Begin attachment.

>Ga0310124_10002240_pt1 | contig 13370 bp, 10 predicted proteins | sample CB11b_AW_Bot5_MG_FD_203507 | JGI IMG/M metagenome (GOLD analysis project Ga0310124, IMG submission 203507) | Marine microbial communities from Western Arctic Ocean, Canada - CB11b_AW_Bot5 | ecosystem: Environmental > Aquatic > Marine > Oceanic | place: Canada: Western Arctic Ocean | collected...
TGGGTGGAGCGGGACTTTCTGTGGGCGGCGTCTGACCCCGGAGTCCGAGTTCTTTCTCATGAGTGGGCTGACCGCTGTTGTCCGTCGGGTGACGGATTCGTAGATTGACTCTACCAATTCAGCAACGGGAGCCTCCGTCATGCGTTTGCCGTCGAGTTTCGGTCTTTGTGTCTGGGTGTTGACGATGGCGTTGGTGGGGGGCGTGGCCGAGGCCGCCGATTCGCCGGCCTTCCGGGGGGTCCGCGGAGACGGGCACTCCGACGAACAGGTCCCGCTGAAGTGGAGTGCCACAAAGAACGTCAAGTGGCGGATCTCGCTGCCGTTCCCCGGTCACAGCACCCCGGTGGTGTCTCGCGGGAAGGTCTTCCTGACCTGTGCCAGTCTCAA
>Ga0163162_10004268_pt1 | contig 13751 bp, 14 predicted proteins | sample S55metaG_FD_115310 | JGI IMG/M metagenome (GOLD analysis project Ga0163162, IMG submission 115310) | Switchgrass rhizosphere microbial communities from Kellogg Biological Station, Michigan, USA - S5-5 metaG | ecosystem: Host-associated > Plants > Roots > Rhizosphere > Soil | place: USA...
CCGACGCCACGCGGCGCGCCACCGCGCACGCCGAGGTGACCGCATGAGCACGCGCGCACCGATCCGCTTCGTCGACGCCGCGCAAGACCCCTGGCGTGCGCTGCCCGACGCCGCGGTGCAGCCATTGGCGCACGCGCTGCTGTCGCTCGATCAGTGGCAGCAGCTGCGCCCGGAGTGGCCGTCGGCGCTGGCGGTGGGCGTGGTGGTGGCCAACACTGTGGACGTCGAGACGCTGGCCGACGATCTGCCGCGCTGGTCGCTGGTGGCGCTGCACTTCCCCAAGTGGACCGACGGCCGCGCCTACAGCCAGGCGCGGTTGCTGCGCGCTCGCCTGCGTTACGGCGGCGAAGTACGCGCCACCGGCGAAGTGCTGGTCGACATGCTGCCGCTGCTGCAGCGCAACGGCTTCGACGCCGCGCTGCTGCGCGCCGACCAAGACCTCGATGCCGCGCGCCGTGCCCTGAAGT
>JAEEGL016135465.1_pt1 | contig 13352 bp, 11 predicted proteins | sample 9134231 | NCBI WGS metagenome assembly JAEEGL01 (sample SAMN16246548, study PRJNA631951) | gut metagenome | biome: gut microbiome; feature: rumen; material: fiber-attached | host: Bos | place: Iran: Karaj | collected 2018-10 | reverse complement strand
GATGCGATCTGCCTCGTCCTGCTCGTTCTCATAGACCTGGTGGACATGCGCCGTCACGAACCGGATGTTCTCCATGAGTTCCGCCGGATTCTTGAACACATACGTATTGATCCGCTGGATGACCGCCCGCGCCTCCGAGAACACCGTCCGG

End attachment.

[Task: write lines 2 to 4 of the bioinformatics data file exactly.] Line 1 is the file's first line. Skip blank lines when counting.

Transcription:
TGGGTGGAGCGGGACTTTCTGTGGGCGGCGTCTGACCCCGGAGTCCGAGTTCTTTCTCATGAGTGGGCTGACCGCTGTTGTCCGTCGGGTGACGGATTCGTAGATTGACTCTACCAATTCAGCAACGGGAGCCTCCGTCATGCGTTTGCCGTCGAGTTTCGGTCTTTGTGTCTGGGTGTTGACGATGGCGTTGGTGGGGGGCGTGGCCGAGGCCGCCGATTCGCCGGCCTTCCGGGGGGTCCGCGGAGACGGGCACTCCGACGAACAGGTCCCGCTGAAGTGGAGTGCCACAAAGAACGTCAAGTGGCGGATCTCGCTGCCGTTCCCCGGTCACAGCACCCCGGTGGTGTCTCGCGGGAAGGTCTTCCTGACCTGTGCCAGTCTCAA
>Ga0163162_10004268_pt1 | contig 13751 bp, 14 predicted proteins | sample S55metaG_FD_115310 | JGI IMG/M metagenome (GOLD analysis project Ga0163162, IMG submission 115310) | Switchgrass rhizosphere microbial communities from Kellogg Biological Station, Michigan, USA - S5-5 metaG | ecosystem: Host-associated > Plants > Roots > Rhizosphere > Soil | place: USA...
CCGACGCCACGCGGCGCGCCACCGCGCACGCCGAGGTGACCGCATGAGCACGCGCGCACCGATCCGCTTCGTCGACGCCGCGCAAGACCCCTGGCGTGCGCTGCCCGACGCCGCGGTGCAGCCATTGGCGCACGCGCTGCTGTCGCTCGATCAGTGGCAGCAGCTGCGCCCGGAGTGGCCGTCGGCGCTGGCGGTGGGCGTGGTGGTGGCCAACACTGTGGACGTCGAGACGCTGGCCGACGATCTGCCGCGCTGGTCGCTGGTGGCGCTGCACTTCCCCAAGTGGACCGACGGCCGCGCCTACAGCCAGGCGCGGTTGCTGCGCGCTCGCCTGCGTTACGGCGGCGAAGTACGCGCCACCGGCGAAGTGCTGGTCGACATGCTGCCGCTGCTGCAGCGCAACGGCTTCGACGCCGCGCTGCTGCGCGCCGACCAAGACCTCGATGCCGCGCGCCGTGCCCTGAAGT